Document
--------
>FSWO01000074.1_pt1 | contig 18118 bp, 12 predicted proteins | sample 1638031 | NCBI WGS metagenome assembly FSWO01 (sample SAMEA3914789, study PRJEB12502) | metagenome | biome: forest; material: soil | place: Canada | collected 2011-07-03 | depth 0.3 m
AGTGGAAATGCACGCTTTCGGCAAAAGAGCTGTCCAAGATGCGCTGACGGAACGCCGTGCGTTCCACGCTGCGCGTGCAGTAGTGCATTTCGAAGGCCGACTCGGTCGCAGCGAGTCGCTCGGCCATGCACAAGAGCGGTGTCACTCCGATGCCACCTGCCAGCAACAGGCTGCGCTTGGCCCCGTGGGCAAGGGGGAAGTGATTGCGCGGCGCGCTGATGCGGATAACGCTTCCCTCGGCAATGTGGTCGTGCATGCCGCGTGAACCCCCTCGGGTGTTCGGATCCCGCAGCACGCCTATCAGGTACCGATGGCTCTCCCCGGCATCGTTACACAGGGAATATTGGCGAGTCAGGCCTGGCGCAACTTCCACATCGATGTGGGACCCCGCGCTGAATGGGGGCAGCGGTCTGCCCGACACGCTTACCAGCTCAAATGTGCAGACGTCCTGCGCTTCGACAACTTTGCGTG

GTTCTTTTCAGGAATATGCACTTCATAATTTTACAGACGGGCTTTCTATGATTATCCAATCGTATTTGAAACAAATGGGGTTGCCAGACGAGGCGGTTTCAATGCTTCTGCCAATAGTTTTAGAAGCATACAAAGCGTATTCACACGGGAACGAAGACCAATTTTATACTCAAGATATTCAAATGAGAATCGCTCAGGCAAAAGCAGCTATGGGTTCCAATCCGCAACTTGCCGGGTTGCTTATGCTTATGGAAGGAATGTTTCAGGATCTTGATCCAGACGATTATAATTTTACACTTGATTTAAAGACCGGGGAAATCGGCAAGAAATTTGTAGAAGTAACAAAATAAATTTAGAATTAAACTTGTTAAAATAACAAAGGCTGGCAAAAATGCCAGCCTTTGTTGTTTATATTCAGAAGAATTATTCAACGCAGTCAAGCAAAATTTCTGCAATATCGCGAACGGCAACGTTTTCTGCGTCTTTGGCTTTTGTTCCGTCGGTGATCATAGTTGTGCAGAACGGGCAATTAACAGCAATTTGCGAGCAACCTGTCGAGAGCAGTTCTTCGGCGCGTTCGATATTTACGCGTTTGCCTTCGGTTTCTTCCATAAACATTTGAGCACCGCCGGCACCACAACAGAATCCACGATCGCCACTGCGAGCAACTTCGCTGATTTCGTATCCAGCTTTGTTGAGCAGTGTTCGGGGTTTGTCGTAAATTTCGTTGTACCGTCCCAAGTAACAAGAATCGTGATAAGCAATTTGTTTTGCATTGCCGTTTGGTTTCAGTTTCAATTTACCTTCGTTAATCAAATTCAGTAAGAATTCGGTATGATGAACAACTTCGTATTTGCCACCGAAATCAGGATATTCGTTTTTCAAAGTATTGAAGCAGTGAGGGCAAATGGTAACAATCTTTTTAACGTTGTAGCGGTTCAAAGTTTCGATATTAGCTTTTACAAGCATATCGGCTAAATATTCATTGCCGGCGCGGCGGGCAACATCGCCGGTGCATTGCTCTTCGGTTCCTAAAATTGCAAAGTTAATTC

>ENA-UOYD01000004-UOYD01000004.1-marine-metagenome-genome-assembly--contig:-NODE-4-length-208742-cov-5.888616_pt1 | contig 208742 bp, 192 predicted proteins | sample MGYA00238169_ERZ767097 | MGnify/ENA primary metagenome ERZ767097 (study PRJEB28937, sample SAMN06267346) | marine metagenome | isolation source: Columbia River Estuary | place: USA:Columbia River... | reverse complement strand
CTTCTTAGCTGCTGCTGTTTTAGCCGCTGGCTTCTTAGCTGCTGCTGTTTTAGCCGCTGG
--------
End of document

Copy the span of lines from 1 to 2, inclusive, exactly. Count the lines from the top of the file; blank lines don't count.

>FSWO01000074.1_pt1 | contig 18118 bp, 12 predicted proteins | sample 1638031 | NCBI WGS metagenome assembly FSWO01 (sample SAMEA3914789, study PRJEB12502) | metagenome | biome: forest; material: soil | place: Canada | collected 2011-07-03 | depth 0.3 m
AGTGGAAATGCACGCTTTCGGCAAAAGAGCTGTCCAAGATGCGCTGACGGAACGCCGTGCGTTCCACGCTGCGCGTGCAGTAGTGCATTTCGAAGGCCGACTCGGTCGCAGCGAGTCGCTCGGCCATGCACAAGAGCGGTGTCACTCCGATGCCACCTGCCAGCAACAGGCTGCGCTTGGCCCCGTGGGCAAGGGGGAAGTGATTGCGCGGCGCGCTGATGCGGATAACGCTTCCCTCGGCAATGTGGTCGTGCATGCCGCGTGAACCCCCTCGGGTGTTCGGATCCCGCAGCACGCCTATCAGGTACCGATGGCTCTCCCCGGCATCGTTACACAGGGAATATTGGCGAGTCAGGCCTGGCGCAACTTCCACATCGATGTGGGACCCCGCGCTGAATGGGGGCAGCGGTCTGCCCGACACGCTTACCAGCTCAAATGTGCAGACGTCCTGCGCTTCGACAACTTTGCGTG